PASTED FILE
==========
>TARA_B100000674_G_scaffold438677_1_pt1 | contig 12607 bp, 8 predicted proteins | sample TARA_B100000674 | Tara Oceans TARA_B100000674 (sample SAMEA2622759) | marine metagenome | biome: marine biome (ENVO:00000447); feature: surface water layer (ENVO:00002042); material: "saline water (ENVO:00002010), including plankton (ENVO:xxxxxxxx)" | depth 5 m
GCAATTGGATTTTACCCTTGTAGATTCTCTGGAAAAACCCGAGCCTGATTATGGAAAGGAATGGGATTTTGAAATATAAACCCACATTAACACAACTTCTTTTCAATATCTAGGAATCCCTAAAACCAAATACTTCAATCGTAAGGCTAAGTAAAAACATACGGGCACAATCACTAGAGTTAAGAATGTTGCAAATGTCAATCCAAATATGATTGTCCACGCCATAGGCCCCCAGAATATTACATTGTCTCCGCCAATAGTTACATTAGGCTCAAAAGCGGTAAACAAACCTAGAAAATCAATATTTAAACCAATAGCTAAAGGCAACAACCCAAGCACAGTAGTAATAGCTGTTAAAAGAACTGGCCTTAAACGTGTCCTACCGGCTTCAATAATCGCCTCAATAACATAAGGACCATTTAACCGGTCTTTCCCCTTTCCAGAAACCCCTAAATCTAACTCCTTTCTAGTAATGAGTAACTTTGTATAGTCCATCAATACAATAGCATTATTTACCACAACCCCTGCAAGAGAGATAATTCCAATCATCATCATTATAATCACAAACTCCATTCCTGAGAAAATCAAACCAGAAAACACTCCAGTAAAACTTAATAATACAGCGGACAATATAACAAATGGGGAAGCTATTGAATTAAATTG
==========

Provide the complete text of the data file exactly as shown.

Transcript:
>TARA_B100000674_G_scaffold438677_1_pt1 | contig 12607 bp, 8 predicted proteins | sample TARA_B100000674 | Tara Oceans TARA_B100000674 (sample SAMEA2622759) | marine metagenome | biome: marine biome (ENVO:00000447); feature: surface water layer (ENVO:00002042); material: "saline water (ENVO:00002010), including plankton (ENVO:xxxxxxxx)" | depth 5 m
GCAATTGGATTTTACCCTTGTAGATTCTCTGGAAAAACCCGAGCCTGATTATGGAAAGGAATGGGATTTTGAAATATAAACCCACATTAACACAACTTCTTTTCAATATCTAGGAATCCCTAAAACCAAATACTTCAATCGTAAGGCTAAGTAAAAACATACGGGCACAATCACTAGAGTTAAGAATGTTGCAAATGTCAATCCAAATATGATTGTCCACGCCATAGGCCCCCAGAATATTACATTGTCTCCGCCAATAGTTACATTAGGCTCAAAAGCGGTAAACAAACCTAGAAAATCAATATTTAAACCAATAGCTAAAGGCAACAACCCAAGCACAGTAGTAATAGCTGTTAAAAGAACTGGCCTTAAACGTGTCCTACCGGCTTCAATAATCGCCTCAATAACATAAGGACCATTTAACCGGTCTTTCCCCTTTCCAGAAACCCCTAAATCTAACTCCTTTCTAGTAATGAGTAACTTTGTATAGTCCATCAATACAATAGCATTATTTACCACAACCCCTGCAAGAGAGATAATTCCAATCATCATCATTATAATCACAAACTCCATTCCTGAGAAAATCAAACCAGAAAACACTCCAGTAAAACTTAATAATACAGCGGACAATATAACAAATGGGGAAGCTATTGAATTAAATTG